“Quick Pick” a Photo Essay series highlighting a specific place, moment, or event from our travels or everyday life.
Perkins Cove in the town of Ogunquit Maine is a charming harbor village, known for it’s small artist community, restaurants, shops and a small harbor sheltering a mix of lobster boats and pleasure craft.
These photos were taken during a sunset walk we took around the harbor in June of 2016. We did a weekend getaway in celebration of our 45th wedding anniversary. Ogunquit, Perkins Cove and the southern Maine coast are very familiar to us. It is only an hour drive from our home, and we had spent the first couple of nights of our honeymoon back in 1971 at nearby Cliff House resort before driving to California to start our new life as a married Navy couple.
It was a short walk from our accommodations at the Hartwell House Inn to Perkins Cove. As you walk along the narrow Perkins Cove Road, you started getting glimpses of the harbor between the grey weathered clapboard covered homes and shops. Once you pass Barnacle Billy's restaurant, the harbor view opens up, the lobster boats on their mooring lines all pointing out to sea. A small floating dock in the foreground with a cluster of colorful rowboats.
We decided on a early, light dinner, so we would have time walk along Marginal Way and watch the sunset later in the harbor. Chowder and a Lobster Roll were what we were craving so we went the The Lobster Shack for a simple, low-key dining experience. Rustic picnic style tables, plastic plates and utensils, it was perfect. The Clam Chowder was rich and creamy, big chunks of clams and potatoes. The Lobster Rolls, toasted hot dog buns over-stuffed with buttered lobster meat, a small side of tangy cold slaw and chips. Topped off with house wine. Nothing fancy, but really good! The waiter's tee-shirt asked the question... got tail?. Well, there was tail meat in the lobster roll, so yes!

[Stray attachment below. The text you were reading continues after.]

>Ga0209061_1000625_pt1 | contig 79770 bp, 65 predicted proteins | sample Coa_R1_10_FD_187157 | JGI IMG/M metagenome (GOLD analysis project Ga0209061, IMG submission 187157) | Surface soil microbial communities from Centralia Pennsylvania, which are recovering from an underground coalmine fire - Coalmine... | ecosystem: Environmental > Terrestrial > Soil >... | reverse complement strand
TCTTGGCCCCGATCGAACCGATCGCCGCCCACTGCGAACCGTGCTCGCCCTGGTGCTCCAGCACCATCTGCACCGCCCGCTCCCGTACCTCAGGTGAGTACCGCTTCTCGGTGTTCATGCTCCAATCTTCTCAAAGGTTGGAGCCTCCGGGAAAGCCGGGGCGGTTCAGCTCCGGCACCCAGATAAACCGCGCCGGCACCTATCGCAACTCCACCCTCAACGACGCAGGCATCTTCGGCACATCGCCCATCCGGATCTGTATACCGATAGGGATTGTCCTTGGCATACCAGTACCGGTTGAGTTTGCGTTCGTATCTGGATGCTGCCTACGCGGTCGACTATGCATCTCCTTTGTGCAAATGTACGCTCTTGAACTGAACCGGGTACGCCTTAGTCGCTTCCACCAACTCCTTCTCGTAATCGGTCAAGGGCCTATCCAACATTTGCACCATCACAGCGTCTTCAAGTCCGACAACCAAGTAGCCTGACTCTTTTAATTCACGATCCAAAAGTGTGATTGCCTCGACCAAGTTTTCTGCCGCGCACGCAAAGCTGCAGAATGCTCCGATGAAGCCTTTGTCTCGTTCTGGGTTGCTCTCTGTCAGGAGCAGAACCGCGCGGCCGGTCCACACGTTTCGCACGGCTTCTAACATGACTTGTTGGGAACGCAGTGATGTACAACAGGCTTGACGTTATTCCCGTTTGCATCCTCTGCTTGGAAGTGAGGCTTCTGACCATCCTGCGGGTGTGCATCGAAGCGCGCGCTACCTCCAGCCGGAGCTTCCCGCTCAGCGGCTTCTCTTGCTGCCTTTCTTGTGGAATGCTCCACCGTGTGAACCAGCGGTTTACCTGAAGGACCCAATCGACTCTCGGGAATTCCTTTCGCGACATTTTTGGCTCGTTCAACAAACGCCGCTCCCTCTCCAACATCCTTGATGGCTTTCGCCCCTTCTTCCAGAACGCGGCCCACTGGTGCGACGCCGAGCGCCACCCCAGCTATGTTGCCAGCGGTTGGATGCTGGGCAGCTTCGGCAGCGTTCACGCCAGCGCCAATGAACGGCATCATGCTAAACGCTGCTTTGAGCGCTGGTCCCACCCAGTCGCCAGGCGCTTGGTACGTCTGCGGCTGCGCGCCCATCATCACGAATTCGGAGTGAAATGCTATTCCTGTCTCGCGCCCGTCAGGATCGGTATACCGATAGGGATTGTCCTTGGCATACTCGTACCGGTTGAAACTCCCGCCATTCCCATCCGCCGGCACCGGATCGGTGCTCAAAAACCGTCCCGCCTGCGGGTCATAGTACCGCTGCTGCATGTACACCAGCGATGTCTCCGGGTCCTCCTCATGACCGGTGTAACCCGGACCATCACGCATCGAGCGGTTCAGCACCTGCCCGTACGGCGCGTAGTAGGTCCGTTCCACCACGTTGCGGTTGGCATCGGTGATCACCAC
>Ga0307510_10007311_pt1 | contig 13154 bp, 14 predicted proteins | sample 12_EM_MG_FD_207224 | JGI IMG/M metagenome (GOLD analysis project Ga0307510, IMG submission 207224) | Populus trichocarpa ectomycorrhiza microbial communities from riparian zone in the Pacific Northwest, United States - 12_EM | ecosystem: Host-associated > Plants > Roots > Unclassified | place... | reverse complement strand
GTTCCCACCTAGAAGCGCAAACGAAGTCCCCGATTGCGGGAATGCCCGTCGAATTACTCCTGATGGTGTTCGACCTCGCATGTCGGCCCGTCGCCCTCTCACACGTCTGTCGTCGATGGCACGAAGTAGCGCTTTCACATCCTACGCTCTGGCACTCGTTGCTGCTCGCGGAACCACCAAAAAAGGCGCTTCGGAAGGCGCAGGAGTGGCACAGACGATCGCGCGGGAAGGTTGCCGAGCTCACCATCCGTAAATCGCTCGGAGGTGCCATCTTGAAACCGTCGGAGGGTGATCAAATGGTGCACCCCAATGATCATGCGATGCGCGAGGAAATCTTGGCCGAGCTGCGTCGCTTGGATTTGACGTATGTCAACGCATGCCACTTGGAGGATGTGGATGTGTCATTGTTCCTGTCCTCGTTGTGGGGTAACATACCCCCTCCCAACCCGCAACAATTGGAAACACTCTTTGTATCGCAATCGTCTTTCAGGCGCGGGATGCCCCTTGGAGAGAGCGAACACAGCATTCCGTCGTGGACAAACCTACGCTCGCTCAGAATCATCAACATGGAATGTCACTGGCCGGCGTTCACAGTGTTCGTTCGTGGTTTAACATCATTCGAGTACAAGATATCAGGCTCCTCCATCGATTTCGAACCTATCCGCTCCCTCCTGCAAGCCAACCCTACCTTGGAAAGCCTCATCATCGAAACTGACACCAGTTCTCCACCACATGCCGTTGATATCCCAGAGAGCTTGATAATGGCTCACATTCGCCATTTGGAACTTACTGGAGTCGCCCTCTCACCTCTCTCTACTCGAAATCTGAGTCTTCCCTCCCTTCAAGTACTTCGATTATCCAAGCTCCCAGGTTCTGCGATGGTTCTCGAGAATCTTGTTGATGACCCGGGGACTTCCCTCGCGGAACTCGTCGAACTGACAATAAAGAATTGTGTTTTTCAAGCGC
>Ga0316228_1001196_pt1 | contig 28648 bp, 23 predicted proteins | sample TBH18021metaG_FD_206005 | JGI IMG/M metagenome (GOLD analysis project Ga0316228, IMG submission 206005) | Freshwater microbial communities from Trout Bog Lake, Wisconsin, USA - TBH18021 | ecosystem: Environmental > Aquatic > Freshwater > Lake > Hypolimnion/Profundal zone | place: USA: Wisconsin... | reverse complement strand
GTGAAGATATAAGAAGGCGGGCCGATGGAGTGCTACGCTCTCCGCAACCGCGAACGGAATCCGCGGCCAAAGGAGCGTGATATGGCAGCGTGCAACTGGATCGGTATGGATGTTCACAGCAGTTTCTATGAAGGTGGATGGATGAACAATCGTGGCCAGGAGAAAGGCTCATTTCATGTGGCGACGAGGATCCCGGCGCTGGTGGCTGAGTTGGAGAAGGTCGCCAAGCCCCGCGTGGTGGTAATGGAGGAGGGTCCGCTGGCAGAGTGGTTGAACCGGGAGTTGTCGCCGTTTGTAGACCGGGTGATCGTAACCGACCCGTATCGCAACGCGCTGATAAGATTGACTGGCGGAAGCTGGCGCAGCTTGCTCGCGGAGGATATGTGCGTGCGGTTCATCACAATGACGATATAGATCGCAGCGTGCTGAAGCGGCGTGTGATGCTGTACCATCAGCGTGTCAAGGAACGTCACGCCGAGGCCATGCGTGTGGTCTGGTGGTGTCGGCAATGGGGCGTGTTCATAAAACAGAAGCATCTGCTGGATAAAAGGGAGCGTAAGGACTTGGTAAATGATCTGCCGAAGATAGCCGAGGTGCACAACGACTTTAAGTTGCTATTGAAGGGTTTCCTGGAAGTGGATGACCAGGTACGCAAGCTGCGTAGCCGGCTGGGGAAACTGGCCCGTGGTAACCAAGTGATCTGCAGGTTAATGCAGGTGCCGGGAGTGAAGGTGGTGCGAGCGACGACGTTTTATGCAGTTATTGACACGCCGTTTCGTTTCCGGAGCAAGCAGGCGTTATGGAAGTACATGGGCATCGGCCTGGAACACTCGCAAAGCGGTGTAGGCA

We walked along Marginal Way after eating. Marginal Way is a public pedestrian walkway that is about one mile long, starts (or ends) at Perkins Cove and goes along the rocky shore all the way to the town of Ogunquit. The views are stunning looking out over the Atlantic with the rugged, rocky shoreline in the foreground. You pass in front of multi-million dollar ocean view homes and there are a few small coves with sand beach strips breaking up the mostly rocky shore. It was getting close to sunset, so a golden glow was tinting the scene.
Part Time Bridge Tender
Back at Perkins Cove, we walked on the foot bridge that crossed the narrow channel. This is a great location to photograph the boats in the harbor. This foot bridge is a draw bridge, which must be raised so boats can enter or leave the harbor. Anyone who happens to be on or near the bridge may be called on to open the bridge for approaching boats. A sailboat was returning from sea and the gentleman piloting the boat was blowing the whistle and calling on his bull-horn for someone to open the bridge. Well, I was near the operating switch, so it was my turn to open the bridge. Yelling for everyone to clear, I pushed the button as directed and the motorized winch raised the bridge, and our friends on the sailboat passed safely into the harbor, just in time for sunset.